Thy neighbor is Hamas

To research and write this book, author Matthew Levitt relied heavily on open-source intelligence material from the American and Israeli intelligence apparatus.

By ADAM SHARON
December 7, 2006 10:20
3 minute read.
hamas 1 book 88 298

hamas 1 book 88 298. (photo credit: )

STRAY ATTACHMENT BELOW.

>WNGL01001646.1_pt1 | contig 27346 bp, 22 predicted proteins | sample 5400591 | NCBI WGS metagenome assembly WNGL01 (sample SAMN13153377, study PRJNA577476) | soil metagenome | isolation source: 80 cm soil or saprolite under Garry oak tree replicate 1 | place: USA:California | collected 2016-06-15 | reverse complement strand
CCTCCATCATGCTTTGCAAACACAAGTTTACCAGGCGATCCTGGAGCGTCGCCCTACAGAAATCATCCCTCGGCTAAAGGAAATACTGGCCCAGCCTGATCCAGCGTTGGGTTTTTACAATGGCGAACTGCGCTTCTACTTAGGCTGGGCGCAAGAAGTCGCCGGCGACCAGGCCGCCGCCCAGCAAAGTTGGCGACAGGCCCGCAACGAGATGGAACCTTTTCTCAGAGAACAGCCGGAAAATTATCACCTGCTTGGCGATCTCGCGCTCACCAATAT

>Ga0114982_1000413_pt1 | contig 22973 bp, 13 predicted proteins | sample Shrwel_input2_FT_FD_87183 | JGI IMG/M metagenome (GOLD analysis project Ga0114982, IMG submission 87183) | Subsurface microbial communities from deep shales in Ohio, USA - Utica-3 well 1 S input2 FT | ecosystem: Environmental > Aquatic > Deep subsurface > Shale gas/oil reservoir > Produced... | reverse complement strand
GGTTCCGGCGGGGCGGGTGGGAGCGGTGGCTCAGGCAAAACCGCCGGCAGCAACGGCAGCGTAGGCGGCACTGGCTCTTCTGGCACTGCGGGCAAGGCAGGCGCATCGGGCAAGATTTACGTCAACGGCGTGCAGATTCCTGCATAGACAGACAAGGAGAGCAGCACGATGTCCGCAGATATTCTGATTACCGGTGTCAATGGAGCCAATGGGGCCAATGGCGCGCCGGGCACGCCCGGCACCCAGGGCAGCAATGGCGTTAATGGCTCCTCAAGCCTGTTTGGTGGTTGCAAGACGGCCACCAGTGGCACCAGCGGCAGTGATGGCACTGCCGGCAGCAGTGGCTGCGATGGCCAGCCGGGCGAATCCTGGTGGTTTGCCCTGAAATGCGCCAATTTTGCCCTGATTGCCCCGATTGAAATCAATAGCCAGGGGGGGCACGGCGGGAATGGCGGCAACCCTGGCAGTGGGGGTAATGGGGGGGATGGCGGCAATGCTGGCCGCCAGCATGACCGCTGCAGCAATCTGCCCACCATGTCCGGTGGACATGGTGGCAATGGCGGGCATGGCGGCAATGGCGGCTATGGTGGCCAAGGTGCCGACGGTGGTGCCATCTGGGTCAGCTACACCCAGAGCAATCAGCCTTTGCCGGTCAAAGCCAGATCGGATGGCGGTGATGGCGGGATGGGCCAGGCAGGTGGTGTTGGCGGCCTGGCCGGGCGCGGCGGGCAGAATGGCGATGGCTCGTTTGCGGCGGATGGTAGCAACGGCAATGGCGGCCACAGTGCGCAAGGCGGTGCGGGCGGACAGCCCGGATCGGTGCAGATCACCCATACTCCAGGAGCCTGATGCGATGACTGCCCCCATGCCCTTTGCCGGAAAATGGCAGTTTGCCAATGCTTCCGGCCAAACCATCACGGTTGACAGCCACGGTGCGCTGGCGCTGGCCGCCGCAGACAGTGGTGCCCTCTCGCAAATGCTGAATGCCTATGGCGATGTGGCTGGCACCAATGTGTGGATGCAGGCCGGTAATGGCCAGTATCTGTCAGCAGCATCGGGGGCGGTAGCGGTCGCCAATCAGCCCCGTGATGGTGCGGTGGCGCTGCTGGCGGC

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Hamas By Matthew Levitt Yale University Press 336 pages; $26 In the foreword to Hamas: Politics, Charity, and Terrorism in the Service of Jihad by Matthew Levitt, former US envoy to the Middle East Dennis Ross poses a series of questions. "Who is Hamas? Where did they come from? How do they fund their activities? Why do they seem to have roots in Palestinian society? Can they accept anything but struggle and conflict with Israel? Will they ever lash out at the United States, or will they always restrict their terror to Israel?" Where Ross leaves off, author Levitt continues. "How does Hamas, a militant Islamist group in a relatively secular society fatigued by conflict, attract and retain its base of operatives and supporters? How does it radicalize, recruit and dispatch Palestinian suicide bombers and still woo Palestinian voters to vote it into power as the ruling political party?" This is but a sampling of Levitt's queries in the opening of his book, Hamas, ultimately leading to a thesis that is backed up by open-source material and declassified reports from worldwide intelligence organizations. Asserts Levitt: Hamas is a unitary organization in which political, military and social wings are interconnected. The linchpin is the dawa - an Islamic concept meaning to preach or propagate the religion and which covers "a wide spectrum of outreach activity, from outright proselytizing to charitable giving and social welfare activities." Matthew Levitt, now a deputy assistant secretary for intelligence and analysis at the US Department of the Treasury, researched and wrote this book while serving as senior fellow and director of terrorism studies at the Washington Institute for Near East Policy, a leading think tank headquartered in Washington, DC. His colleague there was Dennis Ross, the institute's counselor and noted expert on Middle East affairs. That both Ross in his foreword and Levitt in his introduction open with a litany of questions is somewhat telling. This terrorist organization that won a surprise victory in the 2006 Palestinian Legislative Council elections has shaped and then reshaped the Israeli-Palestinian political reality for nearly 20 years, yet remains elusive, begetting more questions than answers. Reading through this book, that relationship is inverted as answers are offered, leading to an important conclusion for Levitt: "Denying Hamas the logistical, financial and recruitment networks provided by its dawa infrastructure would therefore go far toward disrupting its ability to carry out the suicide bombings and other attacks that are its hallmark." This conclusion is backed up by chapter after chapter which pick apart the organizational and leadership structure of Hamas, its personnel and tactics, with each conclusion more sobering than the last. One section, titled "The Logistics of Terror," is perhaps the most revealing, as Levitt explains how charities, student organizations, athletic and recreational groups recruit Palestinian youth to the Hamas movement. The end results are tragically well known in Israel. To research and write this book, Levitt relied heavily on open-source intelligence material from the American and Israeli intelligence apparatus. This opens Levitt to criticisms of one-sidedness. Though Levitt does cite intelligence reports from Arab governments, which mirror the claims of the US and Israel, that doubting critique of this book may linger for some readers. Yet consider the author's professional and educational background. Dr. Levitt received his PhD in international relations from Tufts University's Fletcher School of Law and Diplomacy and taught at Johns Hopkins University's School of Advanced International Studies. He worked as an FBI analyst, providing tactical and strategic analysis in support of counterterrorism operations, then joined the Washington Institute and now works at the Department of the Treasury. Unlike many other authors who profile terrorist organizations and leaders - many of whom are journalists who write books on this subject with a flare for the dramatic that reads like a Hollywood thriller script - Levitt is constrained by his experiences, defined by policy analysis and academic research. His writing style can be colorless and matter-of-fact. The journalist's credo of telling both sides of a story is not part of Levitt's professional experiences and it shows. Humanizing this enemy is not Matthew Levitt's goal, nor should it be. A maxim in political science states: "Where you stand depends in part on where you sit." Levitt brings his institutional understandings and experiences to this book. To issue a blanket criticism that Hamas: Politics, Charity, and Terrorism in the Service of Jihad is therefore an unworthy read would be a fallacious and simplistic claim. Levitt is a leading - if not the leading - expert on Hamas. The work may not offer a window into the grievances of a Hamas operative, but it does help explain the countless intelligence and anti-terrorist agents pursuing this terrorist organization. Those insights alone are valuable.


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